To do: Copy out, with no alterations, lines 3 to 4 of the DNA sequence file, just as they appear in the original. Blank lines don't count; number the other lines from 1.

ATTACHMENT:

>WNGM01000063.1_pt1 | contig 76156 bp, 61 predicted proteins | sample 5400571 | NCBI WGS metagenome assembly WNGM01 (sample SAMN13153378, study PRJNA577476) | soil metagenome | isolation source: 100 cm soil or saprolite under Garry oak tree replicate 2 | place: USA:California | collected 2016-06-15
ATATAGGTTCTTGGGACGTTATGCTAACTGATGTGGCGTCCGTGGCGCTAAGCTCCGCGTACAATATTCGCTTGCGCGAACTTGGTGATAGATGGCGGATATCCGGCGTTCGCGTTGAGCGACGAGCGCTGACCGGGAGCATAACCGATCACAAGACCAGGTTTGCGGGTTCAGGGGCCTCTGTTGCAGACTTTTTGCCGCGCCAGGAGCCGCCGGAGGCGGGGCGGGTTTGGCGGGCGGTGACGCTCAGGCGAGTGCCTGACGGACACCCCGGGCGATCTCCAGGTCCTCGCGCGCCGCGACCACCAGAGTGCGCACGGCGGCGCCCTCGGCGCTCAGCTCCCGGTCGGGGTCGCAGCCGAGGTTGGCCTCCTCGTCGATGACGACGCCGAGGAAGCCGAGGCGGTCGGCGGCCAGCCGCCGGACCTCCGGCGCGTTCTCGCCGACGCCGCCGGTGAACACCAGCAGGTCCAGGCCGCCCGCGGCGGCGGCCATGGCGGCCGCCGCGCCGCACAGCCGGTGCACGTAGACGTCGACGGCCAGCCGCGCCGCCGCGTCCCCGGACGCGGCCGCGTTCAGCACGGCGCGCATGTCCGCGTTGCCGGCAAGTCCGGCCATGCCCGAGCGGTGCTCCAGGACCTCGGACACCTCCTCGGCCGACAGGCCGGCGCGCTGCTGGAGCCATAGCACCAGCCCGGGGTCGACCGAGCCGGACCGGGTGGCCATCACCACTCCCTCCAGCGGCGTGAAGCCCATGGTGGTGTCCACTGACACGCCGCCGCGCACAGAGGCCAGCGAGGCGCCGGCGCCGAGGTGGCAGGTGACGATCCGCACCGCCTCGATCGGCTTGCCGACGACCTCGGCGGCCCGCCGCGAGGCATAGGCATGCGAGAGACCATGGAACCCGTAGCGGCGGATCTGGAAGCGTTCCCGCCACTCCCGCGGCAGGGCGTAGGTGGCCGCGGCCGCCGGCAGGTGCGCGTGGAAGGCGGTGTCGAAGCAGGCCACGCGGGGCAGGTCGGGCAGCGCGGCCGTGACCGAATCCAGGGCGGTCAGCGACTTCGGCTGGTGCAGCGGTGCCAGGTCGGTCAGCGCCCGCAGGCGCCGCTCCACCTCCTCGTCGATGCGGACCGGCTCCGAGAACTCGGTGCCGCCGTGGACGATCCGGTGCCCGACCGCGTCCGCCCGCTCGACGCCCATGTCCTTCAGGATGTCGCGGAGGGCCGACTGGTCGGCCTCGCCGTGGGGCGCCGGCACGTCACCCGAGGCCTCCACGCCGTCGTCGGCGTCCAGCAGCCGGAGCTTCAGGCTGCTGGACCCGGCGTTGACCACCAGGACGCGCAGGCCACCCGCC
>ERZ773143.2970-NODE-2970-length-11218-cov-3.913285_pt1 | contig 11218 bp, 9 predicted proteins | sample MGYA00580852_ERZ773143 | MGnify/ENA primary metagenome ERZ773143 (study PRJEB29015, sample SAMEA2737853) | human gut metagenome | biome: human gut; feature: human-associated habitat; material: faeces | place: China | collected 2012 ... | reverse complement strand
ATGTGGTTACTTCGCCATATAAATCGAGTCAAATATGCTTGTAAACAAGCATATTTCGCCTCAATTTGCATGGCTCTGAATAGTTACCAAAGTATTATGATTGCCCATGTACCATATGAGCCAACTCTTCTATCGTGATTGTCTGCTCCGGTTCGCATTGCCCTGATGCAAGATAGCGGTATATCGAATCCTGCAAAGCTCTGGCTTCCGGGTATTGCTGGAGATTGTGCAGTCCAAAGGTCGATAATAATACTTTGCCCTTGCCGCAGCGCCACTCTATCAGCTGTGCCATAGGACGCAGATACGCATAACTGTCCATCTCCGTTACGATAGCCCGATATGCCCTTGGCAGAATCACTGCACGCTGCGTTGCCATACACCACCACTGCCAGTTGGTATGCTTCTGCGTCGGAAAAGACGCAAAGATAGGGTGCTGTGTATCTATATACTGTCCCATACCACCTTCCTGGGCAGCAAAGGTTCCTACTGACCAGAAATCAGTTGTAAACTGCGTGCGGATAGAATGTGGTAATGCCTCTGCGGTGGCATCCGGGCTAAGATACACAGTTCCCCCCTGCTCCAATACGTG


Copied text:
>ERZ773143.2970-NODE-2970-length-11218-cov-3.913285_pt1 | contig 11218 bp, 9 predicted proteins | sample MGYA00580852_ERZ773143 | MGnify/ENA primary metagenome ERZ773143 (study PRJEB29015, sample SAMEA2737853) | human gut metagenome | biome: human gut; feature: human-associated habitat; material: faeces | place: China | collected 2012 ... | reverse complement strand
ATGTGGTTACTTCGCCATATAAATCGAGTCAAATATGCTTGTAAACAAGCATATTTCGCCTCAATTTGCATGGCTCTGAATAGTTACCAAAGTATTATGATTGCCCATGTACCATATGAGCCAACTCTTCTATCGTGATTGTCTGCTCCGGTTCGCATTGCCCTGATGCAAGATAGCGGTATATCGAATCCTGCAAAGCTCTGGCTTCCGGGTATTGCTGGAGATTGTGCAGTCCAAAGGTCGATAATAATACTTTGCCCTTGCCGCAGCGCCACTCTATCAGCTGTGCCATAGGACGCAGATACGCATAACTGTCCATCTCCGTTACGATAGCCCGATATGCCCTTGGCAGAATCACTGCACGCTGCGTTGCCATACACCACCACTGCCAGTTGGTATGCTTCTGCGTCGGAAAAGACGCAAAGATAGGGTGCTGTGTATCTATATACTGTCCCATACCACCTTCCTGGGCAGCAAAGGTTCCTACTGACCAGAAATCAGTTGTAAACTGCGTGCGGATAGAATGTGGTAATGCCTCTGCGGTGGCATCCGGGCTAAGATACACAGTTCCCCCCTGCTCCAATACGTG